§ 51. Earl Winterton
asked the Minister of Agriculture if he is aware that there are in the western and southern counties thousands of acres of former standard tree woodland, without saleable underwood, which shortage of manpower and plants will prevent the Forestry Commission or private owners re-planting for many years; and as there have been several successful experiments in converting, by bulldozers, such land into agricultural usage, will he cause a survey of such areas to be made with a view greatly to increasing cereal production next year.
§ Mr. G. Brown
I am aware that there is a considerable acreage of felled woodland throughout the country and that replanting will take some time, but the answer to the second part of the Question is "No, Sir." Even where clearance by bulldozers is practicable, and often it is not, the resulting increase in cereal productions would have to be very substantial to justify the labour and the cost involved, and in any case this could not be achieved by 1948. However, my right hon. Friend is prepared to consider my area which is brought to his notice appearing to be specially suitable for this treatment.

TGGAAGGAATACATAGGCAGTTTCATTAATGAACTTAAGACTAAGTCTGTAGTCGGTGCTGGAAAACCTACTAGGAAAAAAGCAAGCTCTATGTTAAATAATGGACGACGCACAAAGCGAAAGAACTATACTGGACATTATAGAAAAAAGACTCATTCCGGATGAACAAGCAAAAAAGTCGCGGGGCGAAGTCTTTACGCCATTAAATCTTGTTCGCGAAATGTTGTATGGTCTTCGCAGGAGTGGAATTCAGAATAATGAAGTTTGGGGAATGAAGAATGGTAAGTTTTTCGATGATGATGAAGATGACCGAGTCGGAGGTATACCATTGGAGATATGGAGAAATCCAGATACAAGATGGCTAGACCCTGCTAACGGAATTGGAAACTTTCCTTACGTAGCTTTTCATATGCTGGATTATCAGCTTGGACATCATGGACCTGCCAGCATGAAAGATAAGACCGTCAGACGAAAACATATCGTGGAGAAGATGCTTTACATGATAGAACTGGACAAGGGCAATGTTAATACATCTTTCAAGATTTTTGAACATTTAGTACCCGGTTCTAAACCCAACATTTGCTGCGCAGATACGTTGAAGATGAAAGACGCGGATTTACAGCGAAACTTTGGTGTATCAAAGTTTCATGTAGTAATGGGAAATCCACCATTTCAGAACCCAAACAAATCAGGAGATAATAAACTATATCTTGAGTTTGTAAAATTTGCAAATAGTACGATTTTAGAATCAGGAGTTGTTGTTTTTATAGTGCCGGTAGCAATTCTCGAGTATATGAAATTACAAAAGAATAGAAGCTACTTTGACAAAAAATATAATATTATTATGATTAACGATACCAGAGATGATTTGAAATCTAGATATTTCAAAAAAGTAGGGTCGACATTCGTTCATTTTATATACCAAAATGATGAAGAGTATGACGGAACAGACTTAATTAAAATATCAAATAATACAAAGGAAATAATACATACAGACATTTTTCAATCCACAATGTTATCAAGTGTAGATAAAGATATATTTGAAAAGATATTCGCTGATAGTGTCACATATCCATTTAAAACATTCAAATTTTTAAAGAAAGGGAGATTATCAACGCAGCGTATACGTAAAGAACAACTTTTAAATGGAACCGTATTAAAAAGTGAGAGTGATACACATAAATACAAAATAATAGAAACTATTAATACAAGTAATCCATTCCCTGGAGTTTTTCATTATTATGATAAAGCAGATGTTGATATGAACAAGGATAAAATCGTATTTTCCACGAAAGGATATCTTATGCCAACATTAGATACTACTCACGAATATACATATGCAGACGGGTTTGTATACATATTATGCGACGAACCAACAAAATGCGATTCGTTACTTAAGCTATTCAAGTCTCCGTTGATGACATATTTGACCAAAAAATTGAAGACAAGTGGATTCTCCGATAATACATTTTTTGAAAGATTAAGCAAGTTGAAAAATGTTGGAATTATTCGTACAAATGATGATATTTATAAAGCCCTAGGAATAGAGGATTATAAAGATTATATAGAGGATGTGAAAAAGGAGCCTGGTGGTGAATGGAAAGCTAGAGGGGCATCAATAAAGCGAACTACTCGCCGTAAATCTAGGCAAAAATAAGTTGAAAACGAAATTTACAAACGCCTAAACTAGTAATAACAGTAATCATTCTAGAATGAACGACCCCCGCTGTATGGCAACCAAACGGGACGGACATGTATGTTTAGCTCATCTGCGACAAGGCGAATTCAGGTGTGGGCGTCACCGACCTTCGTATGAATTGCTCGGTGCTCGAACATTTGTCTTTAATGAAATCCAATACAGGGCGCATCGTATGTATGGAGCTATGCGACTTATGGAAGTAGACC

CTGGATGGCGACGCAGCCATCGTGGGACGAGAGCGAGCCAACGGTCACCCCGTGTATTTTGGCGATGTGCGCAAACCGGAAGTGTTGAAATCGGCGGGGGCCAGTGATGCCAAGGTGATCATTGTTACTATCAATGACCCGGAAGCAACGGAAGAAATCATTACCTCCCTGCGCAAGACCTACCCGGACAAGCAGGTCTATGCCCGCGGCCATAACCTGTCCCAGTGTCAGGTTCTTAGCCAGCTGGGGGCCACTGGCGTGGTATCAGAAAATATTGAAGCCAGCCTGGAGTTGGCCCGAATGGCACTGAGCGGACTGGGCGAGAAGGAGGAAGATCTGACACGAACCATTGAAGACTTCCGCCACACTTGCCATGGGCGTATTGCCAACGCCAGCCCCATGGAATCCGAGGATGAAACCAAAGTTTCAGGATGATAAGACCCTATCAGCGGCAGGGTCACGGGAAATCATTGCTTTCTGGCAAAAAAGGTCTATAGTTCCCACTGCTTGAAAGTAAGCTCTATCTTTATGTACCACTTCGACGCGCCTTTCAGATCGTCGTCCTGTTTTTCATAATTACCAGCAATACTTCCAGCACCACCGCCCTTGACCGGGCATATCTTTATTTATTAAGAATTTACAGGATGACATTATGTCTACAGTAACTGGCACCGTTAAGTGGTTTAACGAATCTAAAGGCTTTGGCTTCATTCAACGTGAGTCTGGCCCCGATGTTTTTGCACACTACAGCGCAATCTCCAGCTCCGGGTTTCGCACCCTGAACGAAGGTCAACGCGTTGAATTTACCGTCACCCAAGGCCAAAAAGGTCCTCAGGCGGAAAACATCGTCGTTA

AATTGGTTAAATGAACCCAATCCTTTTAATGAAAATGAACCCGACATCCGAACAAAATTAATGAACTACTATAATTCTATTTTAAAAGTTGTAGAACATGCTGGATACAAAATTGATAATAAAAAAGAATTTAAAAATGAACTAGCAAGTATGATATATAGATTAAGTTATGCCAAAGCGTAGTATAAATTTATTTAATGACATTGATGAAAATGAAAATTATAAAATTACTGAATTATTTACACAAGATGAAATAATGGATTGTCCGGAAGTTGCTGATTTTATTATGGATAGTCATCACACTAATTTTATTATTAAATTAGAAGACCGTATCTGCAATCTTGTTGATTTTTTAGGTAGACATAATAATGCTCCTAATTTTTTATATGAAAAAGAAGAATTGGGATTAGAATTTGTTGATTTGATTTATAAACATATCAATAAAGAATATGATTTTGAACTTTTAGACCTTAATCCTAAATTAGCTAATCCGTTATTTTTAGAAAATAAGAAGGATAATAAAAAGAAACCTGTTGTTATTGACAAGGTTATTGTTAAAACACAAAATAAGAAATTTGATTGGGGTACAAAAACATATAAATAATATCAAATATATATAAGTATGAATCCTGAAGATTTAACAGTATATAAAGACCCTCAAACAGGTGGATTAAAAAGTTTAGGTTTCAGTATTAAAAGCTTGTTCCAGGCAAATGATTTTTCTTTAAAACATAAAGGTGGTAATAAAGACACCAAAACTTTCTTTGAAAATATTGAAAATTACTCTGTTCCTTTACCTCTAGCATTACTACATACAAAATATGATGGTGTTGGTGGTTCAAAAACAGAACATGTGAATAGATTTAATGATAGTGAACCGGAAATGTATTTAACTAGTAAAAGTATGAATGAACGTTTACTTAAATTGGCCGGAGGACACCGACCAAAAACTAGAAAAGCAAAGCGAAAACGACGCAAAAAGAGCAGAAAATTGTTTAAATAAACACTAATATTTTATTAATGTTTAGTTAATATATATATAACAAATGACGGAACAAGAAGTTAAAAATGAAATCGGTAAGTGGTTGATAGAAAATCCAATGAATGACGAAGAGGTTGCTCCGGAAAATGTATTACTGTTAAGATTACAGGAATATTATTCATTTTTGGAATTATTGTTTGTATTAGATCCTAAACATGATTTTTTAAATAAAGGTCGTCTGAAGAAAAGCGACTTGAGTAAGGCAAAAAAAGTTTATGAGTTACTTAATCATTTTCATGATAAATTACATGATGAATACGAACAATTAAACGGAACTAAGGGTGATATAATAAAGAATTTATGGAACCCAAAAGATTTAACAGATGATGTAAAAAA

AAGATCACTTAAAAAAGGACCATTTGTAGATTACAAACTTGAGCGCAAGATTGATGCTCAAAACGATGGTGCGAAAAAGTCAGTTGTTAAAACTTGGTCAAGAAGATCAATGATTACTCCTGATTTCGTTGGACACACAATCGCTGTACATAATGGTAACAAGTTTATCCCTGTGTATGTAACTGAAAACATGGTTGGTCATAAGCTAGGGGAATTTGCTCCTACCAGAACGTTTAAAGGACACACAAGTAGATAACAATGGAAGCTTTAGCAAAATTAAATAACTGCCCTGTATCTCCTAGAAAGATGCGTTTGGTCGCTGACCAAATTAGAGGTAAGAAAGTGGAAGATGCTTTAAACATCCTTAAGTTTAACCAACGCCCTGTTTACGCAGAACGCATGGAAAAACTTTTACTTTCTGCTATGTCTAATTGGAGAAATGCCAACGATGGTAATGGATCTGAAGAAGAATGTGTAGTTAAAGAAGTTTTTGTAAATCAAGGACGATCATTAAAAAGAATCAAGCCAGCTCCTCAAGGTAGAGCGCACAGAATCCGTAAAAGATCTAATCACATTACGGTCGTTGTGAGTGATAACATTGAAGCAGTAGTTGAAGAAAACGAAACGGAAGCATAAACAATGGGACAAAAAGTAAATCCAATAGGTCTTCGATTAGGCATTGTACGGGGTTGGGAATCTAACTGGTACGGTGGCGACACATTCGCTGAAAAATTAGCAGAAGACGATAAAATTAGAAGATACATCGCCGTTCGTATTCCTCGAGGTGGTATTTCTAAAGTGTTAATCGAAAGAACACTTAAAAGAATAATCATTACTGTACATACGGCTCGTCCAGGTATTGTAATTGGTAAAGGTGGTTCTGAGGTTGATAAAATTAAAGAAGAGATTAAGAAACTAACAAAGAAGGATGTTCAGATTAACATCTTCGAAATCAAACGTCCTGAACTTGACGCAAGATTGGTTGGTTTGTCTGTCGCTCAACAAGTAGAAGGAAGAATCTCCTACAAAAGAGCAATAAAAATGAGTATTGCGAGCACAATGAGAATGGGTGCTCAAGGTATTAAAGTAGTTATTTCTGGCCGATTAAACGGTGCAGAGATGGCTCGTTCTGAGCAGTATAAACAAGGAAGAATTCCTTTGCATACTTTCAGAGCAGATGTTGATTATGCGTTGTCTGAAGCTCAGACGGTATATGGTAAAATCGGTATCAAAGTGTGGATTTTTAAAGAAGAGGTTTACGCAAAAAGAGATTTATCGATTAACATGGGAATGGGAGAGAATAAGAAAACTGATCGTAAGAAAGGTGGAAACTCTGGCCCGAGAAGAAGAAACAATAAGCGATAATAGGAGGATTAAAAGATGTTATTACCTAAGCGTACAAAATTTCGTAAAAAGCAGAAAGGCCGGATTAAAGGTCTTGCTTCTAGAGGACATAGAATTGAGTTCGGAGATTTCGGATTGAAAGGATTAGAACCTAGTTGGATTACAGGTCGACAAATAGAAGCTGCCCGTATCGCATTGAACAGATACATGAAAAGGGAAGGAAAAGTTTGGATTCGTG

§ Earl Winterton
Is the Minister aware that my own experience is the direct opposite of the answer with which his officials have provided him? I can assure him and his right hon. Friend that it is perfectly feasible from an economic point of view.